Source: University of Waikato
While Alert Level 4 saw University of Waikato staff and students obliged to do everything differently, for the University’s Information Technology Services team the lockdown posed a set of challenges nobody could have foreseen.
What began in early February as exploring access to online learning for University of Waikato students at partner university Zhejiang University City College (ZUCC) as Covid-19 took hold in China, became a unique set of circumstances that led the team to deliver a series of solutions with extraordinary turnaround times.
Getting everyone online
Chief Information Officer Eion Hall says the ITS team’s energy and effort were initially centred on delivering content online to ZUCC students through China’s well-known firewalls. As the implications of the virus spread started to become clearer, the focus shifted to planning for the entire University to move its operations online.
Over a period of four weeks, ITS staff oversaw and facilitated the migration of more than 12,000 students and staff to a totally digital environment, all while the team itself was also contending with moving into lockdown as well.
Eion says the team’s work to rapidly expand existing infrastructure to cope with huge new loads on University systems was mindblowing. As an example, February saw Zoom usage across the University of 473 meetings, 1,478 participants and 74,000 minutes. By April, this had ballooned to 14,738 meetings, 124,726 participants and a staggering 4,835,357 minutes.
Scaling up like this had to happen across the board, from ensuring staff had sufficient hardware to work at home (for two days before lockdown staff in the ITS store handed out hundreds of keyboards, webcams, blue network cables and other equipment), to people suddenly becoming heavy users of other online tools like Panopto (a lecture recording platform) and Hangouts.
A series of unfortunate events
Amongst these logistical challenges, came a sudden major incident in the University’s main data centre just as New Zealand went into lockdown. A faulty fire suppression system in the data centre spontaneously discharged its fire retardant gas, creating a pressure wave that caused network storage equipment to fail. This meant staff newly set up at home were unable to access fileshare drives and Panopto storage.
Dougal Mair, Associate Director Applications and Infrastructure, says the data centre equipment has some fault tolerance, but not enough to cope with the amount of damage done in this incident. As a result of the outage, it was then discovered that data replication to backup Panopto recordings and fileshares had not been functioning correctly and wasn’t up to date. This led to an effort from two teams of ITS staff to get the primary storage up and running, and set up an alternative storage solution for Panopto recordings, with both goals achieved following significant hours put in by each team.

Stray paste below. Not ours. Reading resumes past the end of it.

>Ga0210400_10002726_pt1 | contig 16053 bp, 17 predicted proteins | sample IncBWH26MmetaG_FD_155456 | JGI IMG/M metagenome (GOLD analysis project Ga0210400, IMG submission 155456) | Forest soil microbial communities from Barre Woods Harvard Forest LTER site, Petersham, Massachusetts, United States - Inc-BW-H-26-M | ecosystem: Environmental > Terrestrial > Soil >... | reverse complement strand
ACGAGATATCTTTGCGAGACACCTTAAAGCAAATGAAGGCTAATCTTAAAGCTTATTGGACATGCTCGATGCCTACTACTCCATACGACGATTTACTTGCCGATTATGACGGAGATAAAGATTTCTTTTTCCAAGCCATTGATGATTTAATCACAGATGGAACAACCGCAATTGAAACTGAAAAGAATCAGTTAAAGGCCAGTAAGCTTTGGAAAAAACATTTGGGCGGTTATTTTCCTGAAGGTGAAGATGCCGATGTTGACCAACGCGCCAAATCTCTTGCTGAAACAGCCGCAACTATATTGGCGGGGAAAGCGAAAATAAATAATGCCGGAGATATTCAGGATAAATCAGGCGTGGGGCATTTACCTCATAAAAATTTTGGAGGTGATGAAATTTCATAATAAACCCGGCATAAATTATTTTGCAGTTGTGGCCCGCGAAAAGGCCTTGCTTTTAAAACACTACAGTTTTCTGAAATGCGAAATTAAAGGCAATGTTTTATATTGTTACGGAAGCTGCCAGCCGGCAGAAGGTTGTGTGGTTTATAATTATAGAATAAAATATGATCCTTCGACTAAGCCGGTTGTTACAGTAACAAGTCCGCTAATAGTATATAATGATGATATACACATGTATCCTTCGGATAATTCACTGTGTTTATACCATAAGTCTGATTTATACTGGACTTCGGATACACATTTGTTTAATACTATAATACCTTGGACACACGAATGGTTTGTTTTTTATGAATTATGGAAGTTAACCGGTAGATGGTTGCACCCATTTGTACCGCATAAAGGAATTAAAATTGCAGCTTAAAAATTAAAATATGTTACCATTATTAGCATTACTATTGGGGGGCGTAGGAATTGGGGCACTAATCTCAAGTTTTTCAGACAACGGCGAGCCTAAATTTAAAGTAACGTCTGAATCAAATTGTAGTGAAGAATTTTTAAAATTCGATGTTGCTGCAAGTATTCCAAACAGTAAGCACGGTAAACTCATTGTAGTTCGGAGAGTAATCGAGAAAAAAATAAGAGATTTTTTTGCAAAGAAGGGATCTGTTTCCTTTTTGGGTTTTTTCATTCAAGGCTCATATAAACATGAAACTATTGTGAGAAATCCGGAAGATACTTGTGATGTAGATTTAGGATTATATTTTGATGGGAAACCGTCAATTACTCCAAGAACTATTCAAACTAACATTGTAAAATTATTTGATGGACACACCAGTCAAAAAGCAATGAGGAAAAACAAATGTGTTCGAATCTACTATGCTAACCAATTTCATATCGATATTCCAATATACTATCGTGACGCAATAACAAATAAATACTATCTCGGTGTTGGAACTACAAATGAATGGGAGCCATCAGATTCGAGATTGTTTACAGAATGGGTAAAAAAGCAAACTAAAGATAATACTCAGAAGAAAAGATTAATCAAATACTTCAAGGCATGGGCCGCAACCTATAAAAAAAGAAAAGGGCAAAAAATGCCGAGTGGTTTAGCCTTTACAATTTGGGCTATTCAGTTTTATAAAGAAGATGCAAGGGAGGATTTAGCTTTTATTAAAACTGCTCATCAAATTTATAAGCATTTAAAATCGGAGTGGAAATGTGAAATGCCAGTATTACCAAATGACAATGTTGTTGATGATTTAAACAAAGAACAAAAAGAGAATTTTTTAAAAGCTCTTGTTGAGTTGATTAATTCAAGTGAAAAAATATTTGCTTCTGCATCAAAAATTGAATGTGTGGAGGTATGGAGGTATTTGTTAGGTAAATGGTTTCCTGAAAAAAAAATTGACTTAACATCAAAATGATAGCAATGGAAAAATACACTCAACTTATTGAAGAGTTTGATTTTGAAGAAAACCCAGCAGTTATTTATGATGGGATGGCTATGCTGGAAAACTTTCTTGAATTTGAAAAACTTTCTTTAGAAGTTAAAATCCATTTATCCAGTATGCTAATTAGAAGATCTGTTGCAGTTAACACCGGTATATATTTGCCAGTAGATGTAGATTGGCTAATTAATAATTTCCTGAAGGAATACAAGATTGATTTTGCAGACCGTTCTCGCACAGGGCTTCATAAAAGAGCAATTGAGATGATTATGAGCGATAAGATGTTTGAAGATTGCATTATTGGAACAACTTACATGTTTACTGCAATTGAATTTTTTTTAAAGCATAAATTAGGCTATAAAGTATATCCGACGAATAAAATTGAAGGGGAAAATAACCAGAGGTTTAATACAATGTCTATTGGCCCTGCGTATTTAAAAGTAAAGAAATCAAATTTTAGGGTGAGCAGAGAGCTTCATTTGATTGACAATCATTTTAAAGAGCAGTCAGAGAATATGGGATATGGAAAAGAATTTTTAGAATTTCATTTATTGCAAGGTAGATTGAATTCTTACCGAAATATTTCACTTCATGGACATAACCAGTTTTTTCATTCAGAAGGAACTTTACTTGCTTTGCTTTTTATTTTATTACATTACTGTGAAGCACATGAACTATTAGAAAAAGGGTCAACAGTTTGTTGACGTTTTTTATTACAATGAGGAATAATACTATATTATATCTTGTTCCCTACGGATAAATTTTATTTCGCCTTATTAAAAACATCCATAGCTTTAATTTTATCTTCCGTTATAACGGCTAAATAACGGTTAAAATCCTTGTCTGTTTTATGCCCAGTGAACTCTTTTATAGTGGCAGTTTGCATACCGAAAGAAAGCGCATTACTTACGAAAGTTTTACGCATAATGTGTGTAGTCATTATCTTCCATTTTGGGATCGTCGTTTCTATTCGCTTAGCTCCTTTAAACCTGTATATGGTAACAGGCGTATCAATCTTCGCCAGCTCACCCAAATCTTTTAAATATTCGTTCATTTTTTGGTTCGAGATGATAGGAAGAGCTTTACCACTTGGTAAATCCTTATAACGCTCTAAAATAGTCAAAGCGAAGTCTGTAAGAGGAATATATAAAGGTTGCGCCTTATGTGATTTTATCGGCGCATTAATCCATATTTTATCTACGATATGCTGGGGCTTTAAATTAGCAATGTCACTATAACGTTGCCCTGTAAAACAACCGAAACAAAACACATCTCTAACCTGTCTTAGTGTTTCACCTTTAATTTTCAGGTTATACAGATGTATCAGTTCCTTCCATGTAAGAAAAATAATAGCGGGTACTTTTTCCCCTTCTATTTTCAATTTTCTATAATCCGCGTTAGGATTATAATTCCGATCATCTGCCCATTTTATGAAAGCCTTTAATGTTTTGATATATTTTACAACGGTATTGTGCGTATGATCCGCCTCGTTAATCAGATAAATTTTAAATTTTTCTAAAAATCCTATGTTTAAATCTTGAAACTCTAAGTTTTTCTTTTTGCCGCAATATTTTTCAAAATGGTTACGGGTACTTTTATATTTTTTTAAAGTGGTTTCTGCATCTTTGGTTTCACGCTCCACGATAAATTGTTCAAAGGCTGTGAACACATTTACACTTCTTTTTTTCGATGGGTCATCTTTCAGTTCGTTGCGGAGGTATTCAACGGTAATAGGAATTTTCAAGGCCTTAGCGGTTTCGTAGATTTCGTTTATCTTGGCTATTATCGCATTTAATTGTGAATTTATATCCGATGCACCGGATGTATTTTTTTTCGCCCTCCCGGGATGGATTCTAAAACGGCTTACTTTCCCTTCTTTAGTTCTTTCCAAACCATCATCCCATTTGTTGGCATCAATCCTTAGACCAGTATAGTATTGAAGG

No sooner had this incident been wrapped up, a power surge in the ITS building meant ITS staff, working continually to provide support across the University, lost VPN access to their desktops. This was followed a few weeks later by another false fire activation in the comms room of another building on campus. In both instances an electrician was required on site to restore power and get things back up and running quickly.
Months of work done in days
The entire ITS team mobilised during this period, either picking up other work for those assigned to resolving issues, or assisting Service Desk staff to continue supporting staff and students in their new environments. The Service Desk team alone grew from six people to 30.
Alongside the efforts made to re-establish systems when they failed, work continued on other lockdown-related tasks with short turnaround times – sourcing Chromebooks and internet connections for students without the tools to learn online, rolling out a PC-based outbound phone system to assist the Student Services team and teaching staff with contacting every student, launching remote access to computer labs, and implementing a contact tracing system to comply with Alert Level 2 requirements.
The contact tracing system was developed in less than a week. The project team worked around the clock with the Property Services team and Datacom to populate around 5,000 spaces with QR codes and ensure the system was functional in time for campus to reopen.
Many people, one team
Eion Hall points out the team, just like everyone else, had their own bubble challenges to contend with, including the competing demands of children, their partners’ work situations and lack of space to work. A constant conversation around families and personal lives taking first priority was weaved into situations where staff were working intensive hours, including weekends, for several weeks, dedicated to ensuring the University community could continue its operations online.
Both Eion and Dougal credit good relationships with vendors including Dell, Datacom, Gravitas, PBTech and 2degrees with enabling quick recovery from unforeseen issues and swift activation of new initiatives and solutions. But they agree the team’s willingness to go the extra mile and continue providing excellent personal service is really what made an unbelievably challenging time something to be incredibly proud of.